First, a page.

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War and Peace

Lincoln and Bush on vigilance and responsibility.

11:00 PM, Dec 20, 2005 • By MACKUBIN THOMAS OWENS
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IN JUNE of 1863, Abraham Lincoln wrote a letter to Erasmus Corning, who had sent him the resolutions of the Albany Democratic convention censuring the Lincoln administration for what it called unconstitutional acts, such as military arrests of civilians in the North. This letter remains the best articulation of the problems that a democratic republic faces when confronted by a crisis that threatens the very existence of that republic.

The essence of Lincoln's argument was that certain actions that are unconstitutional in the absence of rebellion or invasion become constitutional when those conditions exists--in other words, "that the Constitution is not in its application in all respects the same in cases of rebellion or invasion involving the public safety, as it is in times of profound peace and public security."

This past Saturday, President Bush issued his equivalent of the Corning letter. In his weekly address to the nation, the president, speaking live from the Roosevelt Room, addressed the failure of the Senate to renew the Patriot Act, which passed that body 98-1 in the wake of 9/11, and forcefully defended his actions in authorizing the National Security Agency "consistent with U.S. law and the Constitution, to intercept the international communications of people with known links to al Qaeda and related terrorist organizations."

He pointed out that the Justice Department and NSA's top legal officials had reviewed the activities permitted under this authorization and that the executive branch had briefed congressional leaders of both parties more than a dozen times on this authorization and the activities conducted under it.

"This authorization is a vital tool in our war against the terrorists," the president said. "It is critical to saving American lives. The American people expect me to do everything in my power under our laws and Constitution to protect them and their civil liberties. And that is exactly what I will continue to do, so long as I'm the president of the United States."

The president faces a dilemma that was expressed by James Madison in a letter to Thomas Jefferson: "It is a melancholy reflection that liberty should be equally exposed to danger whether the government have too much or too little power." Lincoln addressed this dilemma during his speech to a special session of Congress after Fort Sumter. "Is there," he asked, "in all republics, this inherent, and fatal weakness? Must a government, of necessity, be too strong for the liberties of its own people, or too weak to maintain its own existence?"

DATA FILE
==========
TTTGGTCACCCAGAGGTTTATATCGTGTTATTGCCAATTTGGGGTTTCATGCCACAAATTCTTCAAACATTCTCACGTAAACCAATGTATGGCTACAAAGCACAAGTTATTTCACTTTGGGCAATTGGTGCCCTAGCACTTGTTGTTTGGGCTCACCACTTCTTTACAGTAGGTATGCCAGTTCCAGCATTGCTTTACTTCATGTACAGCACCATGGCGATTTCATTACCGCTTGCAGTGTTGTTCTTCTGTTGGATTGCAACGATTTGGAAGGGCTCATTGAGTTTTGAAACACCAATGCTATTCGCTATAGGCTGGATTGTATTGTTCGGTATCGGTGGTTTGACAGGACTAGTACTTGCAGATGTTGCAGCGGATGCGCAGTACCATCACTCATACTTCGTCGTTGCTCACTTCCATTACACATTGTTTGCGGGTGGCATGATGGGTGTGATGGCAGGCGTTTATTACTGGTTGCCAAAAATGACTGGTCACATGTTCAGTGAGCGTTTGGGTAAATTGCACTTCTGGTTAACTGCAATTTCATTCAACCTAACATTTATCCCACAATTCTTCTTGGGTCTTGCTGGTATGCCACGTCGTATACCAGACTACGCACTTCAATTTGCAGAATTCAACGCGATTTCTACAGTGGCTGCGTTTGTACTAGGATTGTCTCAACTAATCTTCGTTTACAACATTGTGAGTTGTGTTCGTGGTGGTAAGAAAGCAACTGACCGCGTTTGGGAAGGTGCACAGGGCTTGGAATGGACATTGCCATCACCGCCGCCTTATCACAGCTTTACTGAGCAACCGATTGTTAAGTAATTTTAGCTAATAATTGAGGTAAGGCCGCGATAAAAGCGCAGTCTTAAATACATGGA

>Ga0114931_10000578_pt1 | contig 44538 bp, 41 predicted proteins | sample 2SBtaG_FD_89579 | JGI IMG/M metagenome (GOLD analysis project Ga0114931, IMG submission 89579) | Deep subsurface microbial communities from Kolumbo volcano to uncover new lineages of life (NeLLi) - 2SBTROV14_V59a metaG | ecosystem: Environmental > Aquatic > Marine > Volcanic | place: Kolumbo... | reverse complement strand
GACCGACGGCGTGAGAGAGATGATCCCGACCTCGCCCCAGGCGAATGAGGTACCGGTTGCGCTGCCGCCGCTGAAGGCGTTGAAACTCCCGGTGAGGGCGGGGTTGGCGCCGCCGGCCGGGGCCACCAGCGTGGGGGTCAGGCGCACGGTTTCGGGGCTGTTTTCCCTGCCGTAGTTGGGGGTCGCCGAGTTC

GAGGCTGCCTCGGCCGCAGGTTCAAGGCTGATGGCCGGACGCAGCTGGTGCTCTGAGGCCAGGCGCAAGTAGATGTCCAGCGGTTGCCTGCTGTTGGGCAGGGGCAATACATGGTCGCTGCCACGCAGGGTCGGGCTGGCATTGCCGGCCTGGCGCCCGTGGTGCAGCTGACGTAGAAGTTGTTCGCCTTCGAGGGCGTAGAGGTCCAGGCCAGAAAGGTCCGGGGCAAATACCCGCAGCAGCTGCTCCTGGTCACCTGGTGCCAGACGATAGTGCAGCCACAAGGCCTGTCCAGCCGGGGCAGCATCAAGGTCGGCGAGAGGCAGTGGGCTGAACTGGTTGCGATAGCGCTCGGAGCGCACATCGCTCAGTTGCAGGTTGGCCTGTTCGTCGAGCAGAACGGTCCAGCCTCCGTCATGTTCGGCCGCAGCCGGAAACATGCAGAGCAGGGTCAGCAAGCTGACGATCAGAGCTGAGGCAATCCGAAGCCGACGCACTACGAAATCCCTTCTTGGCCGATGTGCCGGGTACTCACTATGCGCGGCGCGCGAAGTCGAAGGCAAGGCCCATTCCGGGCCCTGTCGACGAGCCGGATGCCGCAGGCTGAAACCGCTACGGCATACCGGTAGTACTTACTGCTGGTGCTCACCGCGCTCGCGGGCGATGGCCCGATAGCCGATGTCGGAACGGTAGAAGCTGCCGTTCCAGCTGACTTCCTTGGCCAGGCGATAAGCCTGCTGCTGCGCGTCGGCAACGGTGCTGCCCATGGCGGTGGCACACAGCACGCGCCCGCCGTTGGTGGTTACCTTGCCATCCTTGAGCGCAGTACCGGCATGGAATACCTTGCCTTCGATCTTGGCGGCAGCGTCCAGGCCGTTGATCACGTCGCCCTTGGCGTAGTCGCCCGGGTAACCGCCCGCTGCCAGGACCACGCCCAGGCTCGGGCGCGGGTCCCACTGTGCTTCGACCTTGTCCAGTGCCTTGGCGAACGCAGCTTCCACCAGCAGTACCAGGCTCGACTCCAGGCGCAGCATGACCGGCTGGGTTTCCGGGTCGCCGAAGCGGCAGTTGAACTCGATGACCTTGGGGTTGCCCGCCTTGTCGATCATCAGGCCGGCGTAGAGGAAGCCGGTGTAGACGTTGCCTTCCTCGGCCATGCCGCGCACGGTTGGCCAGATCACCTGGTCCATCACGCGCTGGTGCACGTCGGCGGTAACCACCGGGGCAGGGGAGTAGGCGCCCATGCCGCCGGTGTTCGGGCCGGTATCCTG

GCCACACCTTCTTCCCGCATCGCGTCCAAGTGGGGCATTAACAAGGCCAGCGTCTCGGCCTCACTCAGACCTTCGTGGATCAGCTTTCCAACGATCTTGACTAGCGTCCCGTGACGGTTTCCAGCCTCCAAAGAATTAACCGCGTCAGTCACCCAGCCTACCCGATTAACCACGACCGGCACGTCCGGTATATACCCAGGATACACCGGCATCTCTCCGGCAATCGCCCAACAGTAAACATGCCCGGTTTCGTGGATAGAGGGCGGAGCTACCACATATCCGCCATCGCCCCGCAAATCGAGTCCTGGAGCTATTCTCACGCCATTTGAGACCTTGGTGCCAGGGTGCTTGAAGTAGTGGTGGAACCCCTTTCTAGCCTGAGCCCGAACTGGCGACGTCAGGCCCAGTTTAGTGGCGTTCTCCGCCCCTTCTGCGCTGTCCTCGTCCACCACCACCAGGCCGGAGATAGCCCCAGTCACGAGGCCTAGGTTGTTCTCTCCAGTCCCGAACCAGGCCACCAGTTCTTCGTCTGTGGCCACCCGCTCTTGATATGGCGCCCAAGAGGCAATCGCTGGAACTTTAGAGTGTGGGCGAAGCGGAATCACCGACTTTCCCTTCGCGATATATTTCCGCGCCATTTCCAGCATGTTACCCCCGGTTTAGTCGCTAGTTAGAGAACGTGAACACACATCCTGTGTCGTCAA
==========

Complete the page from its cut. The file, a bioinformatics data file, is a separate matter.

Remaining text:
THROUGHOUT THE HISTORY of the American republic, there has been a tension between two virtues necessary to sustain republican government: vigilance and responsibility. Vigilance is the jealousy on the part of the people that constitutes a necessary check on those who hold power, lest they abuse it. As Thomas Jefferson wrote, "[I]t is jealousy and not confidence which prescribes limited constitutions, to bind those whom we are obliged to trust with power."

But while vigilance is a necessary virtue, it may, if unchecked, lead to an extremism that incapacitates a government, preventing it from carrying out even its most necessary and legitimate purposes, e.g. providing for the common defense. "Jealousy," wrote Alexander Hamilton, often infects the "noble enthusiasm for liberty" with "a spirit of narrow and illiberal distrust."

Responsibility, on the other hand, is the prudential judgment necessary to moderate the excesses of political jealousy, thereby permitting limited government to fulfill its purposes. Thus in Federalist 23, Alexander Hamilton wrote that those responsible for the nation's defense must be granted all of the powers necessary to achieve that end. Responsibility is the virtue necessary to govern and to preserve the republic from harm, both external and internal. The dangers of foreign and civil war taught Alexander Hamilton that liberty and power are not always adversaries, that indeed, the "vigor" of government is essential to the security of liberty.

President Bush, like Lincoln before him, has taken actions that reflect his agreement with this principle. Due to the unprecedented nature of the emergency created by the threat of catastrophic terrorism, Bush has no choice but to exercise broad executive power.

Bush's critics have of course, accused him of "shredding the Constitution" in the war on terrorism. But as Harvard's Laurence Tribe, certainly no Bush administration cheerleader, has observed, "civil liberties are not only about protecting us from government. They are also about protecting our lives from terrorism." As Justice Jackson famously said of the Bill of Rights, the Constitution "is not a suicide pact."

THOSE WHO CRITICIZE BUSH fail to make an important distinction that Lincoln illuminated in the Corning letter: